Why You Should Think Twice About Using This TikTok Trick To Cure Constipation

The beauty of TikTok is that it discusses everything, and we mean everything. From styling your hair in bandanas for the summer to inserting your finger into your vagina to make your poop move along more easily, there's not a topic that gets left by the wayside. 

The latter is exactly what user Ambria Alice Walterfield (who seems to have since deleted her account), shared in two videos. It's a cure for when you're constipated, according to this TikToker. "When you're constipated and like the poop is there but you can't quite push it out... it's like turtling," shared Walterfield (via IFL Science). "Just hook your thumb into your vagina and you can feel the poop, and you can just pop it out. You're welcome," she finished. 

What her videos were alluding to is a method called "splinting" which is not an entirely foreign concept in the medical landscape. It involves sticking a (hopefully dirt-free) finger into your vagina to stimulate the perineum — the skin between the vulva and the anus. Kind of like having a poop button to help keep things moving. In fact, a 2012 study published in the journal Urogynecology looked at the benefits of manually stimulating the vagina wall to defecate, in persons with pelvic floor problems. Splinting might not be dangerous per se, but if you feel the need to do this often when you're on the toilet, then you have a bigger problem on your hands, say the experts. 

When to think twice about splinting to cure constipation

As with most things on TikTok, this hack was received with a note of amusement, wit, and celebration. From delivery nurses touting the trick's many benefits to regular users trying the technique out and posting videos about its success (especially post-pregnancy), Walterfield's posts garnered quite a number of reactions. 

According to Dr. Pamela Susan Fairchild who specializes in female pelvic medicine and reconstructive surgery (via Michigan Medicine), while splinting is a safe practice (even for those without pelvic floor dysfunction), you may want to think twice about this hack if you have skin disruptions near the vagina or perineal region. It could cause some discomfort. It is, however, safer than straining to pass stools all the time, which can lead to anal fissures, hemorrhoids, and rectal prolapse. "It's the path of least resistance, so if your rectum is full of stool, you will likely be able to feel that it is full by touching the wall between the vagina and rectum," explained the obstetrician.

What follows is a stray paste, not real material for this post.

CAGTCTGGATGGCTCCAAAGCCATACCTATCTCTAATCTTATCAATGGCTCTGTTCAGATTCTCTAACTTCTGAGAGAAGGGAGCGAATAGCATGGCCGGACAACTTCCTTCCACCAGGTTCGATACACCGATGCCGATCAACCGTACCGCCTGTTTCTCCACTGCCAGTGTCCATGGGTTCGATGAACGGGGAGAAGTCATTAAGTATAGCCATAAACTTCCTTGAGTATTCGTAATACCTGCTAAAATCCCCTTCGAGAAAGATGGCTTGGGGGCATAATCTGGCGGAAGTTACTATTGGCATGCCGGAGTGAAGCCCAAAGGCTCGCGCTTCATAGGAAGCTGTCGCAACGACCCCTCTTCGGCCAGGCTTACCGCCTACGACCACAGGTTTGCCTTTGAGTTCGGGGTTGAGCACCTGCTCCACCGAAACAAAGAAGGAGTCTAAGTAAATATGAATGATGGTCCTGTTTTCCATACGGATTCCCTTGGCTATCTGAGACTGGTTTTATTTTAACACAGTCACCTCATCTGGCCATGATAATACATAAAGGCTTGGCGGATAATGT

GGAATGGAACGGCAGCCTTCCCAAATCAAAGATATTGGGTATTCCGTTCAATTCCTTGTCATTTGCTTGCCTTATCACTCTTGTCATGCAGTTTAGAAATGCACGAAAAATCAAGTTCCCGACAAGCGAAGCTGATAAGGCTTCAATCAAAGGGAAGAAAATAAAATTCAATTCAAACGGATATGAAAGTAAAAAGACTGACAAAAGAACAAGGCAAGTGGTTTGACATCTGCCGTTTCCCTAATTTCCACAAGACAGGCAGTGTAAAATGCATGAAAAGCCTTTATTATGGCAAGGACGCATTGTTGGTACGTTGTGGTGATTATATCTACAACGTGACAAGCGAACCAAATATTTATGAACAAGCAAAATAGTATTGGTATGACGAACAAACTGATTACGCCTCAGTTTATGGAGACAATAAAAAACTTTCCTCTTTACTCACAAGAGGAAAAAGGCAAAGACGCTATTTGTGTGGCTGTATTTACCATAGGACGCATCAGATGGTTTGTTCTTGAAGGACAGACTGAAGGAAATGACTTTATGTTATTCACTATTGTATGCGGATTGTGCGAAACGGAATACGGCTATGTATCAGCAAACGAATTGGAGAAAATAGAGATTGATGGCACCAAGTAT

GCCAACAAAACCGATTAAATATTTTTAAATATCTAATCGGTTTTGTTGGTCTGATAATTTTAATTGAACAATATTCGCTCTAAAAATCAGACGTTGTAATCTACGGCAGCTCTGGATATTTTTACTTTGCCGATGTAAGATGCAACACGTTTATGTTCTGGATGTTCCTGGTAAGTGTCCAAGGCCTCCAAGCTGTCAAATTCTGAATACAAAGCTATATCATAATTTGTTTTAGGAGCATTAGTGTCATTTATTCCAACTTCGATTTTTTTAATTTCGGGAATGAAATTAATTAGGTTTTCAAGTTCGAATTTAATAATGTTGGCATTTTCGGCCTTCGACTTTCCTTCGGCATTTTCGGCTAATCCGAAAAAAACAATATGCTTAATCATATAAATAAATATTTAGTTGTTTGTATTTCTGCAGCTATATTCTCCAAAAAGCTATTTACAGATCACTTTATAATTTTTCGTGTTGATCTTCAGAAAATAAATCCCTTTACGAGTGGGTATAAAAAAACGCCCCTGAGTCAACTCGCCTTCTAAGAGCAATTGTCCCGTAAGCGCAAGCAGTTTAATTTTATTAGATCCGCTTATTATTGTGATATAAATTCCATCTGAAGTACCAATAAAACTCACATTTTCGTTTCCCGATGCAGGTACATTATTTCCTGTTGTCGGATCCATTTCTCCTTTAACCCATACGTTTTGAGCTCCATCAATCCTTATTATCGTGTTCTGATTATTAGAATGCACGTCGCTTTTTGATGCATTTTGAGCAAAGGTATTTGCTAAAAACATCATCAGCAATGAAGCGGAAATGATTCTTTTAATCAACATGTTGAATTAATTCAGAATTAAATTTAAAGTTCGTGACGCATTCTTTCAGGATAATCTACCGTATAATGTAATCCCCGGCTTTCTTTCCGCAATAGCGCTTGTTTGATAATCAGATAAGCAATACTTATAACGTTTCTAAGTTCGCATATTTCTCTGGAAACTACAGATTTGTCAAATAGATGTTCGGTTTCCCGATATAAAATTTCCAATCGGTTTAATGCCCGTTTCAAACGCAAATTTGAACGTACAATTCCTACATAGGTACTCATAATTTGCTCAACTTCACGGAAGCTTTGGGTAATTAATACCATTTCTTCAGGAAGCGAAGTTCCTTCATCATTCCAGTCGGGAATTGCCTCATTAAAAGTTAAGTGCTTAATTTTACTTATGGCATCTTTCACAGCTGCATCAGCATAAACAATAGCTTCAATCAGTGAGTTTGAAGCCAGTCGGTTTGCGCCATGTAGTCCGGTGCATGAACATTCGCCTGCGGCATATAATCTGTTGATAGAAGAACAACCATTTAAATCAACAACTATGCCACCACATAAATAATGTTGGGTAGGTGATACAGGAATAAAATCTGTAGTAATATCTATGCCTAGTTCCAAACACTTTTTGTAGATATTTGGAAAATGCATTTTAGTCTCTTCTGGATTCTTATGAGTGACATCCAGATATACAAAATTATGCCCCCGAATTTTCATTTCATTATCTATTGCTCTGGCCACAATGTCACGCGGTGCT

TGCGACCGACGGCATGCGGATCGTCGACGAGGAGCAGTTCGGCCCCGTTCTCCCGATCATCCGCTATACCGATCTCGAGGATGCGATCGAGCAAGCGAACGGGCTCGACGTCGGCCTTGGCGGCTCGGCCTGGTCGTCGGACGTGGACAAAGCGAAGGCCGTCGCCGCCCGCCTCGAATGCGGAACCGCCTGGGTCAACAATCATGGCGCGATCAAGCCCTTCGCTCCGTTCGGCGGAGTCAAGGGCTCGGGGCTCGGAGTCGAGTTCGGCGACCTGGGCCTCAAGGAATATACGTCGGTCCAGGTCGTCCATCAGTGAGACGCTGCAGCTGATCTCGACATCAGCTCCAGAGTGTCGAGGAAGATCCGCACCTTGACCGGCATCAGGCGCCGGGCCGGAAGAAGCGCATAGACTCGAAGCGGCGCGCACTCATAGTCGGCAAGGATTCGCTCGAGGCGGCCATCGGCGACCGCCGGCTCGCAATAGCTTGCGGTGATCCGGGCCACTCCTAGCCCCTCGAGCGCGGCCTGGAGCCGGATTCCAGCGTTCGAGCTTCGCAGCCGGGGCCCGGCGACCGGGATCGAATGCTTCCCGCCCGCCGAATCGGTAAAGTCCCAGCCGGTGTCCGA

But it's not a trick you should be turning to often, for the simple reason that regular constipation might be a sign of something more serious like bowel dysfunction, explained OB-GYN Dr. Felice Gersh to Shape. You shouldn't try to cure persistent constipation via TikTok home remedies. 

Constipation home remedies that don't involve splinting

Going to the bathroom every morning (or evening) should not feel like a battle, according to the experts. If it is, you might want to try switching up your diet. Fiber is great for digestion — and healthy bowel movements. Urogynecologist Dr. Eman A. Elkadry told Health that 30 grams of fiber daily is a good goal to have. 

There's also something to be said for using a squatty potty. It's all about adjusting where you place your legs while on the toilet to get a better anorectal angle for smoother bowel movement, says Healthline

If you're having constipation that does not resolve with home remedies (TikTok trick included), you may want to go see a doctor (per Medical News Today). Other symptoms that are worrisome include blood in your stools or rectum area, stomach cramps, fever, weight loss, and vomiting. At the end of the day, it's important to separate the novelty of TikTok hacks like splinting from any underlying health conditions that will require professional input and treatment. Constipation isn't always a laughing matter.